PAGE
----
December 10, 2017

NEWS & Analysis

News & Analysis

Corpus Separatum?

December 6, 2017

The impact of recognizing Israeli sovereignty over Jerusalem on the ‘peace process’ will be negligible, for the simple reason that it has long ceased to exist.

PALESTINE UNBOUND

Palestine Unbound

H.R. 4391: #NoWayToTreatAChild

November 16, 2017

Congress has seen critics of Israel and defenders of Palestinian rights before, but none matched McCollum’s historic act.

Palestine Unbound

#StandWithIssa

September 14, 2017

Since Issa Amro’s arrest, many local and international rights groups called for his immediate release, launching the hashtag #StandWithIssa.

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BOOK REVIEWS

Institute for Palestine Studies

Institute for Palestine Studies

Journal of Palestine Studies

Journal of Palestine Studies

Jerusalem Quarterly

Jerusalem Quarterly

Bookstore

Bookstore

100 Years’ War

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  • #PhotoOfTheWeek #Jerusalem:

Palestinian men relax and play board games in an alleyway of East Jerusalem in this 2010 file photo. Home to the Al Aqsa Mosque sanctuary and Church of the Holy Sepulcher as well as a vibrant market, Jerusalem was once the hub of Palestinian economic, social, and cultural life. Since Israel began constructing the separation barrier in the West Bank and blockading Gaza in 2006, the majority of Palestinians have been unable to access Jerusalem. Things could change dramatically yet again if U.S. President Donald recognizes the city as the capital of Israel.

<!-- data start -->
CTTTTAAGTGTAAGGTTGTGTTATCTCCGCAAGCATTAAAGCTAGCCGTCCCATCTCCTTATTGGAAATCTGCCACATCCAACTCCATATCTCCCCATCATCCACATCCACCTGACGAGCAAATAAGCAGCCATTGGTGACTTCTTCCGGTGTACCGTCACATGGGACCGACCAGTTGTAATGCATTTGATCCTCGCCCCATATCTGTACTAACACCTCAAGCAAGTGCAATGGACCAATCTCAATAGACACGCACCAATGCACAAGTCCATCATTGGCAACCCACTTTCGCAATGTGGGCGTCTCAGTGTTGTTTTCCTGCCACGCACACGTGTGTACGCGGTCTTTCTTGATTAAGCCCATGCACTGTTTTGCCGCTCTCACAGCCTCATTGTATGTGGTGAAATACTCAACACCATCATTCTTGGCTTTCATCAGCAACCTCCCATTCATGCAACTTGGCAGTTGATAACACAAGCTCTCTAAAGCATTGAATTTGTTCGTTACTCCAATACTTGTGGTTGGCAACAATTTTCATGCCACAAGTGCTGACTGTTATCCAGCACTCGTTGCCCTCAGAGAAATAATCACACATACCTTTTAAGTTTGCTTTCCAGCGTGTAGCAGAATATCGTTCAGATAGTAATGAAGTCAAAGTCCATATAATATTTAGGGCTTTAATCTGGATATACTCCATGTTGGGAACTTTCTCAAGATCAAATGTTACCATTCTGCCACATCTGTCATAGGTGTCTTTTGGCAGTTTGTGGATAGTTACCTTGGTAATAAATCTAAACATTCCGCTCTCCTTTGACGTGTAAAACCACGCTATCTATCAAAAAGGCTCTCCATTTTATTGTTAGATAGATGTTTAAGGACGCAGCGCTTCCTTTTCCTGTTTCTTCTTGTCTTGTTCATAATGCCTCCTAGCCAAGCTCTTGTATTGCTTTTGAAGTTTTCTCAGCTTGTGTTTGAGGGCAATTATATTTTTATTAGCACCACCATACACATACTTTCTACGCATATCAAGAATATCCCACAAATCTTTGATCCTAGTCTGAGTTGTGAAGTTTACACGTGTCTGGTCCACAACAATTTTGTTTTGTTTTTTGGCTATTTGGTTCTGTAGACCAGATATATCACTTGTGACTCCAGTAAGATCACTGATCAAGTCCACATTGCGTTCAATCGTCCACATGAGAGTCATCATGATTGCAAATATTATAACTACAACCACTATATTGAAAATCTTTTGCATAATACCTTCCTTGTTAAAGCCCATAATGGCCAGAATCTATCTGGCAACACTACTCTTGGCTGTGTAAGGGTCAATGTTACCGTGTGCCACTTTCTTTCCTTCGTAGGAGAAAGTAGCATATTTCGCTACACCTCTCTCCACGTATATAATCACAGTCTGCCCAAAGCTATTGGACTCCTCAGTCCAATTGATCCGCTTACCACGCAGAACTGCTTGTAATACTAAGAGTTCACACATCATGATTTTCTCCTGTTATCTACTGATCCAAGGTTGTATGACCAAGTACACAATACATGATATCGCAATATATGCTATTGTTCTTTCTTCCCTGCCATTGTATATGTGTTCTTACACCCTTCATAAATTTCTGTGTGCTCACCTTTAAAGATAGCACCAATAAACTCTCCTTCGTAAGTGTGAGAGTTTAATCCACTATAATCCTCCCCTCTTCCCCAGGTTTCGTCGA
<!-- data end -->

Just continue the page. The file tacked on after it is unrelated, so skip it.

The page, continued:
Israel gained control of portions of Jerusalem following the 1948 war, creating West Jerusalem, and in 1967 occupied East Jerusalem. Palestinian residents of the city have since been treated as second-class citizens, retaining only “residency permits,” to remain in the city, which can be revoked at any time. In fact, between 1967 and 2016, Israel has revoked the residency of more than 14,500 Palestinians, Human Rights Watch reported. Palestinians in East Jerusalem also face home demolitions and home evictions at the hands of militant Israeli settlers.

While American recognition of the city as Israel’s capital will not change its legal status in international law or in the international community, such a decision could have far-reaching, perhaps even violent, consequences. It is imperative to remember that the second Intifada, aptly named the Al Aqsa Intifada, erupted in 2000 precisely because of Israeli provocative attempts to lay sovereignty over the city.

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